This workshop aims to invite scholars to analyze how political parties use or abuse deliberative practices to achieve their goals. The directors encourage three types of papers:
1. Theoretical papers that discuss the link between political parties and deliberative practices (micro and macro). These papers could refer to the turn created by the deliberative democracy both in the organization and activity of political parties.
2. Empirical papers that scrutinize the causes, forms, and consequences of the use of deliberation by political parties. These may include, among others, the events organized to reinvigorate intra-party democracy, deliberation organized with the aim to alter a policy-making process and the ways in which political parties foster or impede deliberation in the whole political system.
3. Methodological papers seeking to provide a systematic way to assess the use of deliberation by political parties across different political systems.
Both single case studies, comparative analyses (small and medium N) and large N approaches are invited. There is no preference for qualitative or quantitative techniques of analysis. The focus of the workshop is predominantly on established and new democracies in Europe, but valuable contributions from other political settings and geographic areas are welcome.
Details about the workshop are available at https://ecpr.eu/Events/PanelDetails.aspx?PanelID=7631&EventID=121 and applications can be done using the myecpr system (https://ecpr.eu/Login.aspx). Application deadline: 1 December 2018, early applications are strongly encouraged.
International Conference of the Participatory and Deliberative Democracy Specialist Group of the Political Studies Association in partnership with Participedia: Participatory Spaces in Perspective, Centre for the Study of Democracy, University of Westminster, London, 5–7 September 2018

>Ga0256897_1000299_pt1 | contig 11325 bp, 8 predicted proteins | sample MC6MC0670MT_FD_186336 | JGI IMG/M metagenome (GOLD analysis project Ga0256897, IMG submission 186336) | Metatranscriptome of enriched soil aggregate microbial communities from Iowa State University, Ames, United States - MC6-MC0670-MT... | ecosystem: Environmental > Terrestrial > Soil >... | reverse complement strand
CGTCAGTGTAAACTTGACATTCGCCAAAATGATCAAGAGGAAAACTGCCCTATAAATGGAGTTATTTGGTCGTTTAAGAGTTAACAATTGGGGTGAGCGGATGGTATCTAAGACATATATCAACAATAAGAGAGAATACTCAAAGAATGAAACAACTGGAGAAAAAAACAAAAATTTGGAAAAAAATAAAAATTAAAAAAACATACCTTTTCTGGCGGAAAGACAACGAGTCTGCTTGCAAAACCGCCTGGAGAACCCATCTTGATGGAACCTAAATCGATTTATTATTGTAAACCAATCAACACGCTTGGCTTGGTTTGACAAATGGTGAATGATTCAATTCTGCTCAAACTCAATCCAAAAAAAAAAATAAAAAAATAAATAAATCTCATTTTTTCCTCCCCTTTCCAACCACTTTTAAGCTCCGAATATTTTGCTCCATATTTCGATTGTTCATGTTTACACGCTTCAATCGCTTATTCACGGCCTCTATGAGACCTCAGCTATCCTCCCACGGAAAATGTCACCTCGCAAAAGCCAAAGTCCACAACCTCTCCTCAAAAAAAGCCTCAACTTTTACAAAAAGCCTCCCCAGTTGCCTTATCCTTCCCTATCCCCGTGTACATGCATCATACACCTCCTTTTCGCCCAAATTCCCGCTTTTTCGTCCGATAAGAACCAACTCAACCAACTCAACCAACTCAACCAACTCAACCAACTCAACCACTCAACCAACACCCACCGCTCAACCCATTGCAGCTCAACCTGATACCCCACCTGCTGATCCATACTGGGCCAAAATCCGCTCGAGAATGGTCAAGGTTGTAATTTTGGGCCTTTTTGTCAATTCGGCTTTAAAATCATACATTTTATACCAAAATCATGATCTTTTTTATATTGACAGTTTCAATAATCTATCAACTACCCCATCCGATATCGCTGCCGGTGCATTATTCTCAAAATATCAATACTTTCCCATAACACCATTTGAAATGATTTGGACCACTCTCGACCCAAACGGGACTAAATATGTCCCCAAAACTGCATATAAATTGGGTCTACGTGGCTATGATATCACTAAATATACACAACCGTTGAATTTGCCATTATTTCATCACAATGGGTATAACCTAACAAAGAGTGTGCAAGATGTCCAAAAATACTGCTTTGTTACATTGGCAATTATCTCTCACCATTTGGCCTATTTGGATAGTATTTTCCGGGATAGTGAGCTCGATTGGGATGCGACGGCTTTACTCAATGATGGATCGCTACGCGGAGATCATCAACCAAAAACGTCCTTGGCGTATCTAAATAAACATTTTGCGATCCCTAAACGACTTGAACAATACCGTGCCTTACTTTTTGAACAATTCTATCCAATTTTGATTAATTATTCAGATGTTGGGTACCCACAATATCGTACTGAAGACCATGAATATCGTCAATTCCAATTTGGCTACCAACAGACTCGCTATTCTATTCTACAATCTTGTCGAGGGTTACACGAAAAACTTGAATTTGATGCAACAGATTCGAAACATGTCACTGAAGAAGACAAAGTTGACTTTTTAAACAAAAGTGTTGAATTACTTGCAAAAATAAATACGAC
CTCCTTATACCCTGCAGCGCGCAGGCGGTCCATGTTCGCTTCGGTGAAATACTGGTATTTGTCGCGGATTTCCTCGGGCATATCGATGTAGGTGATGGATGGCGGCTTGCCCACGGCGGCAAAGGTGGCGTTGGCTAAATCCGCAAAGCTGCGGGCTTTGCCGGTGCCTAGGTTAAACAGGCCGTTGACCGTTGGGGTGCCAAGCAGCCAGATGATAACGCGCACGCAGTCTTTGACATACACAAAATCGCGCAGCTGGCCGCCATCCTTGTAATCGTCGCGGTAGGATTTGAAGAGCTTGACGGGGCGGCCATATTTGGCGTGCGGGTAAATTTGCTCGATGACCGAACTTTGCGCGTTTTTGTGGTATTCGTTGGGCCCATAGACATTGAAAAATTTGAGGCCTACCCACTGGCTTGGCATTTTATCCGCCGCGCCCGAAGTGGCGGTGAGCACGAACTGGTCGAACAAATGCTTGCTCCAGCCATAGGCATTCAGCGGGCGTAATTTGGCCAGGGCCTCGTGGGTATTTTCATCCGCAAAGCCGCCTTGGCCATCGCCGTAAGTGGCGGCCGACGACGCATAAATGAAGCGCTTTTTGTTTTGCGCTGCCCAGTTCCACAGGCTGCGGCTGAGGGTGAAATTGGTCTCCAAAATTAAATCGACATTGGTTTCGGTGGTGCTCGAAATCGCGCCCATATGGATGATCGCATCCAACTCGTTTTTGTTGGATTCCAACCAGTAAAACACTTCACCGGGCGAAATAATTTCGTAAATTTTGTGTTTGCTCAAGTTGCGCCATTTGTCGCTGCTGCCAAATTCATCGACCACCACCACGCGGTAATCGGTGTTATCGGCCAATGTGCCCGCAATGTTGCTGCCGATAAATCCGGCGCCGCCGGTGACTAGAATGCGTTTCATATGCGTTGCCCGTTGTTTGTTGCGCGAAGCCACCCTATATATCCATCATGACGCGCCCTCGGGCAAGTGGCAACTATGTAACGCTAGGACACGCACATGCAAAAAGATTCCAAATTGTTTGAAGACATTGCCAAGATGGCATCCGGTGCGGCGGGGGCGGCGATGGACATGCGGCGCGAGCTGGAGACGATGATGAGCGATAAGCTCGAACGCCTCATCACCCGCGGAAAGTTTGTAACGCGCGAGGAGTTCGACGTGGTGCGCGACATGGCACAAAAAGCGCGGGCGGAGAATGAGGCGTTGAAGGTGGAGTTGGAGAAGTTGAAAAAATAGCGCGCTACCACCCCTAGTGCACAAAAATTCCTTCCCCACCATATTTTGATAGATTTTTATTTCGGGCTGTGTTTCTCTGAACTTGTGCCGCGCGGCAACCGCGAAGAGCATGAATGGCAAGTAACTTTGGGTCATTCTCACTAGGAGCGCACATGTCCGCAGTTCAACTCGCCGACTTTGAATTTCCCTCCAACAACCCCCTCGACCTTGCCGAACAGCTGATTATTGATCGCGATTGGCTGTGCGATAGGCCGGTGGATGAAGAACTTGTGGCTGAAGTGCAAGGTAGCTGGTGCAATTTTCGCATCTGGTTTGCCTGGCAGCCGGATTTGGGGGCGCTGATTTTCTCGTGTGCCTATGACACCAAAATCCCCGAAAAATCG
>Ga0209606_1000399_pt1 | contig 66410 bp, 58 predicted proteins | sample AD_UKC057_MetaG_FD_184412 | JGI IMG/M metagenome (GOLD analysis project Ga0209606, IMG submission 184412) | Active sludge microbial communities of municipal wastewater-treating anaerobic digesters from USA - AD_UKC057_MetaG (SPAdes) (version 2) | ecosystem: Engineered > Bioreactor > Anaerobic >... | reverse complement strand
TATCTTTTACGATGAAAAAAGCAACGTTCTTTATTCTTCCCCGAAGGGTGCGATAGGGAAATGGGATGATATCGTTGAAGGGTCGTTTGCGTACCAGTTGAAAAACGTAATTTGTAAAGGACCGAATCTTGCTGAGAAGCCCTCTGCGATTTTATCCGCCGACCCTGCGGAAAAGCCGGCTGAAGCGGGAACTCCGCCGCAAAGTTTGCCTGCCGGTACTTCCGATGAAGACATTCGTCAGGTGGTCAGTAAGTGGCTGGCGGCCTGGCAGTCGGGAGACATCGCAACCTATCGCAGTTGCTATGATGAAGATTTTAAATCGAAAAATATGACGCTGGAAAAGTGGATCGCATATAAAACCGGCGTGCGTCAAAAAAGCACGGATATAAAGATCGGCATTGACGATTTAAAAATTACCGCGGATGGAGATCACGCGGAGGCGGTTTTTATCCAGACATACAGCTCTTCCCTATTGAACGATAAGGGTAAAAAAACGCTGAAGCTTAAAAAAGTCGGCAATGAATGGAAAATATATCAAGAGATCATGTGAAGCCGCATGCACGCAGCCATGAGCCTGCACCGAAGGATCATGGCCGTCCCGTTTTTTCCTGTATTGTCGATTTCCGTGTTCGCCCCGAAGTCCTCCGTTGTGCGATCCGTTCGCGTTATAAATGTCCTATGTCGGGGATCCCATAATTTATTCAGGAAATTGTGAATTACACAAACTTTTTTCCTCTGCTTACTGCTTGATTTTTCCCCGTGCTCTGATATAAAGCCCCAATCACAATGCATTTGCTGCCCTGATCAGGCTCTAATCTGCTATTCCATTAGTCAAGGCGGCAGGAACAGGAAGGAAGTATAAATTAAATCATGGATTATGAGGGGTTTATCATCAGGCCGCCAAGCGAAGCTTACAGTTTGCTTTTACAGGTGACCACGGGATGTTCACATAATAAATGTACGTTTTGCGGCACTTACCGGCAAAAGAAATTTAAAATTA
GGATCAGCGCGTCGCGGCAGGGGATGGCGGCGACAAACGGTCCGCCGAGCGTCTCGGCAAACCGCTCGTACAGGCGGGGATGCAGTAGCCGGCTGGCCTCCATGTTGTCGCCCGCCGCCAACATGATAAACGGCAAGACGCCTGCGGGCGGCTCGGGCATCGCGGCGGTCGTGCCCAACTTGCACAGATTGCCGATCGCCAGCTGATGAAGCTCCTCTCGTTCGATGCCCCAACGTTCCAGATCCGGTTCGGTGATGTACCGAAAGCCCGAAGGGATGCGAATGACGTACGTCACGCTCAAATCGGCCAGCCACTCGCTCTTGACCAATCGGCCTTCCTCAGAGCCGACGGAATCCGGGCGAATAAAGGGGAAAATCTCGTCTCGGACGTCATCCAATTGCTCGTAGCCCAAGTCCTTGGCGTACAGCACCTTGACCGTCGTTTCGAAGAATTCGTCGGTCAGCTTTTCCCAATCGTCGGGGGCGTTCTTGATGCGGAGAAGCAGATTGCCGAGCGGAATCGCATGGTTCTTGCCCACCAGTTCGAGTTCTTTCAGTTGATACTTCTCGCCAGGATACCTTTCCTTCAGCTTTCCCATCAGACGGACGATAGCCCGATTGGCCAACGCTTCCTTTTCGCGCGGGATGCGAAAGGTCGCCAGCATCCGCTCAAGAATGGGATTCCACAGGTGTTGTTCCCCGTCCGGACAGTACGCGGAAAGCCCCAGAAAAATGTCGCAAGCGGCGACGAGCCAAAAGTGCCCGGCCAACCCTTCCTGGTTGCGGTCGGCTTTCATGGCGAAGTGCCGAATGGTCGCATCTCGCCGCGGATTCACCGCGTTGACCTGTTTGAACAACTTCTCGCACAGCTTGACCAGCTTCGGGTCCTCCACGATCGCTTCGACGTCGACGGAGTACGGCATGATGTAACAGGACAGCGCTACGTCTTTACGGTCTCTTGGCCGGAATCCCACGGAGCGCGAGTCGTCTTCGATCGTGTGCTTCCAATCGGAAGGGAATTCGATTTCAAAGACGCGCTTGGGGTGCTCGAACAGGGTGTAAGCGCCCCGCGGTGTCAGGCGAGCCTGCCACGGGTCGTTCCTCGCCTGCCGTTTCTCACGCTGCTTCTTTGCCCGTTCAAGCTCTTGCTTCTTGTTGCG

With Carole Pateman, Michael Saward, and Graham Smith
Call for Panels and Papers
Contemporary politics is characterised by a variety of participatory spaces within and outside state institutions. These spaces have been classified in various ways such as invited, claimed or closed. The study of democratic innovations is rich in empirical findings on invited spaces organised by state agencies all around the world, like mini publics, participatory budgets, and online petitions. Research on new social movements, citizens´ initiatives, and unconventional forms of participation like flash mobs, online protest, and hacktivism examines the nature of these diverse claimed spaces. And the study of parliamentary debates and deliberation in governmental institutions provides insights into closed spaces.
The democratic scholarship of recent decades offers a great variety of theoretical and methodological approaches to capture the characteristics of these participatory spaces. Deliberative, agonistic, participatory, difference, and realist democrats apply competing conceptualisations of these phenomena. Recent developments in democratic theory raise the question whether such â€œmodel thinkingâ€ might be outdated and needs to be overcome. Are these different perspectives mutually exclusive or compatible? What are the implications of the world views that they imply? Do they offer useful perspectives or are they an obstacle for empirical research? Empirical work is characterised by the application of a diversity of methodological strategies that cut across quantitative and qualitative, positivist and constructivist traditions, raising the question of the most profitable approaches to studying participatory spaces.
The Participatory and Deliberative Democracy Specialist Group of the Political Studies Association invites researchers on democratic participation and deliberation at all stages of their careers to discuss their empirical findings and theoretical conceptions of participatory spaces. The conference will provide a platform for exchange for international scholars in the field.